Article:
Tumors of appendix are uncommon and most often diagnosed unexpectedly in emergency conditions. The most common tumor is classic carcinoid tumor. They are found in one of every 300 appendectomies (8-10). Moertel et al. studied 144 cases of classic carcinoid tumors and showed that 70% were located at the tip of appendix, 23% in the body, and 7% at the base. The size of tumor were less than 1cm in 70% of the cases (11). The appendiceal carcinoid is most often benign and in contrast to gastric endocrine tumors, metastasis is rare. The tumor size is proportional to the risk for metastatic disease (12, 13). The calculated risk of metastasis from tumors < 1 cm is zero, while a definite increase occurs with a tumor size is > 2 cm, with a metastasis rate of 20% (14, 15). Most of the mucinous tumors of appendix are benign. The classification of these tumors has been revised recently by two proposals suggested by Misdraji et al. and Pai et al. (16, 17). The term mucocele stands for a wastebasket and should not be used anymore because there are wide varieties of benign and malignant lesions that can produce mucocele. Primary adenocarcinoma of appendix is a rare entity. It can be located in any part of the appendix. The microscopic appearance often resembles colon adenocarcinoma and refers to as colonic type. Some of adenocarcinomas are mixed with carcinoid tumor (carcinoma with neuroendocrine differentiation) (18). Malignant lymphoma leukemia, especially Burkett's lymphoma, usually involves the appendix. In the present study, we studied all appendectomy specimens from two large centers for appendiceal tumors. The interesting finding was the high incidence of lymphomatous involvement of appendix. Overall, these neoplasms composed 5% of appendiceal tumors. The Burkett's lymphoma, which is a high-grade B-cell tumor, was the most common appendiceal lymphomatous involvement. They usually presented with nonspecific symptoms or might present at emergency department with acute abdomen. Most of the cases were children under age of 15 years and the tumors were accompanied by mesentric and para-aortic lymphadenopathy. Most of the carcinoid tumors had small size of < 2cm in diameter and none of them showed metastasis. Carcinoid syndrome was not seen in the present study and the detected tumors were non-secretory. Adenocarcinomas were colonic type and treated with right hemicolectomy. The mucocele and benign mucinous tumors were classified according to Pai et al. (17) proposal. They were benign tumors treated with appendectomy. The most important limitation of this study was lack of long-term follow-up of the patient to determine their survival. Table 1 shows the charactristics and clinical findings of various subtypes of appendiceal neoplasms. The most common appendix neoplasm was been carcinoid followed by benign mucinous tumors. The interesting finding was appendiceal lymphomatous involvement which most commonly seen among children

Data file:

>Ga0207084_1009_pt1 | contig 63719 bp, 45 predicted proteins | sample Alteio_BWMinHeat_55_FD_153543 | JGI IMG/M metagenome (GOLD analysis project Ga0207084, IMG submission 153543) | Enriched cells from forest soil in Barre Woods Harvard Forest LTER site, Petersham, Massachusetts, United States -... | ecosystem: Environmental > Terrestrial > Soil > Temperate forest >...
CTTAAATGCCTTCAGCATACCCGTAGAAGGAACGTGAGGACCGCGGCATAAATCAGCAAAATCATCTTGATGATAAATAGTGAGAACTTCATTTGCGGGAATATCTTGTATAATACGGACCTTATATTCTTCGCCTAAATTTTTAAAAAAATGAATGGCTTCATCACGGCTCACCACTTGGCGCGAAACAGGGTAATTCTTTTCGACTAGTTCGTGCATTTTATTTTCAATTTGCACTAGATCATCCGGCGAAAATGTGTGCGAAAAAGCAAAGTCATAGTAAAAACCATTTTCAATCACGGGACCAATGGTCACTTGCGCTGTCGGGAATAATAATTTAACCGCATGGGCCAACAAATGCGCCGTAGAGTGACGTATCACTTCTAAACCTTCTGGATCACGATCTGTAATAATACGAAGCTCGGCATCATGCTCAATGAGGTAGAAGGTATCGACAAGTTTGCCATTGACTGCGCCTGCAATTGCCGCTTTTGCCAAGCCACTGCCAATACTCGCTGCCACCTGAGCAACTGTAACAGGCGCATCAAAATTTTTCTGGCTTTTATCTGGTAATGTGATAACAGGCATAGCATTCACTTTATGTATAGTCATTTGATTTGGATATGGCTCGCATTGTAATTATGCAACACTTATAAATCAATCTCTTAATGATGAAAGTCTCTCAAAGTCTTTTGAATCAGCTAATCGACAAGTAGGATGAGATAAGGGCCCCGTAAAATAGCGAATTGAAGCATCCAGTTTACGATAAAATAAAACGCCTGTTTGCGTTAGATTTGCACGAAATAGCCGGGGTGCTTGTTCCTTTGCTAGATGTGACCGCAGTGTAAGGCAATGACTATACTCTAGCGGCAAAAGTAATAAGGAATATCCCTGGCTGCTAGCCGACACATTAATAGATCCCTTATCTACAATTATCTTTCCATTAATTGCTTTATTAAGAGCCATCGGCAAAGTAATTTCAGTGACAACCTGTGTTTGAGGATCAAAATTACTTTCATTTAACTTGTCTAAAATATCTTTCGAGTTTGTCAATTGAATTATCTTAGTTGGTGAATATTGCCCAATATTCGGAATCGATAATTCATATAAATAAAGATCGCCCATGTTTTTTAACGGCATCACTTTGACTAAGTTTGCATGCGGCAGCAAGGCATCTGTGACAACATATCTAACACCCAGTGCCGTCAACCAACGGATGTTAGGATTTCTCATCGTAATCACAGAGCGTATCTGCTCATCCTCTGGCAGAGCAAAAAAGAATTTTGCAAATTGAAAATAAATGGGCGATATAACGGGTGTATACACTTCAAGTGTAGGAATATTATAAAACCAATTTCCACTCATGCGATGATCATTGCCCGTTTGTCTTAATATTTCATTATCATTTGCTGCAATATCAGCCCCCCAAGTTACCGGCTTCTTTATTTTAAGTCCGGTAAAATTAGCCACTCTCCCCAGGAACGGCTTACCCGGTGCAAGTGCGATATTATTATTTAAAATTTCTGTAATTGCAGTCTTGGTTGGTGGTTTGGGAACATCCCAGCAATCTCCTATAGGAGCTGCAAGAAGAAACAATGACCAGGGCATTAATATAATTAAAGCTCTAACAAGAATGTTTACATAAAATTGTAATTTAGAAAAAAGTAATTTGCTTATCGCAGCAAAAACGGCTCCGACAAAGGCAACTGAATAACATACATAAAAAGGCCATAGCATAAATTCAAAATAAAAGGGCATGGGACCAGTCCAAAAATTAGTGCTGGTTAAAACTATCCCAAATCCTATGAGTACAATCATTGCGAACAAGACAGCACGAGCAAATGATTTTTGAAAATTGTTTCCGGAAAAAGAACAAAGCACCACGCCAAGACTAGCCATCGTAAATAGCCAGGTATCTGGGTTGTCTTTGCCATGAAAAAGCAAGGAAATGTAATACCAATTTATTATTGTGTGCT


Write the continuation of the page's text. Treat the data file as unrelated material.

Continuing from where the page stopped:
Table 1.
Characteristics and Clinical Presentation of Histopathologic Subgroups a

Footnotes

Authors’ Contributions: Massood Hosseinzadeh: data collecting, writing and final editing; Mohammad Hossein Anbardar: Data collecting; Mahammad. Mohammadianpanah: primary idea and consulting; and Behrooz Ilkhani: corresponding author.
Funding/Support: The study was financially supported by Shiraz University of Medical Sciences.

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Table 1.

Characteristics and Clinical Presentation of Histopathologic Subgroups a

Carcinoids BMT AC LL MET
No. (%) 37 (43) 30 (34.8) 12 (14) 6 (7) 1 (1.2)
Age, y 25 35 51 12 60
Gender
Male toFemale Ratio 2:1 2:1 2:1 1:1 -
Clinical Presentation, %
Acute Abdomen 62 50 32 20 -
Nonspecific 22 15 10 45 -
Incidentaloma 10 25 35 12 -
Tumor-Related 6 10 23 23 100
a Abbreviations: BMT, benign mucinous tumor; AC, adenocarcinoma; LL, lymphoma leukemia; and MET, metastasis

Figure 1.

Nests of Endocrine Cells With Uniform Benign Looking Nuclei, HandE staining, magnification × 400

Figure 2.

Benign Mucinous Tumors Showing Acellular Mucin Lakes or Presented as Mucinous Cyst adenomas (a, b)

Figure 3.

Burkett's Lymphoma was the Most Common Type of Lymphomatous Involvement of Appendix (a, b)

Figure 4.

The Appendiceal Adenocarcinoma Presented as Invasion of Neoplastic Glands through the Wall of Appendix into the Muscular is Propria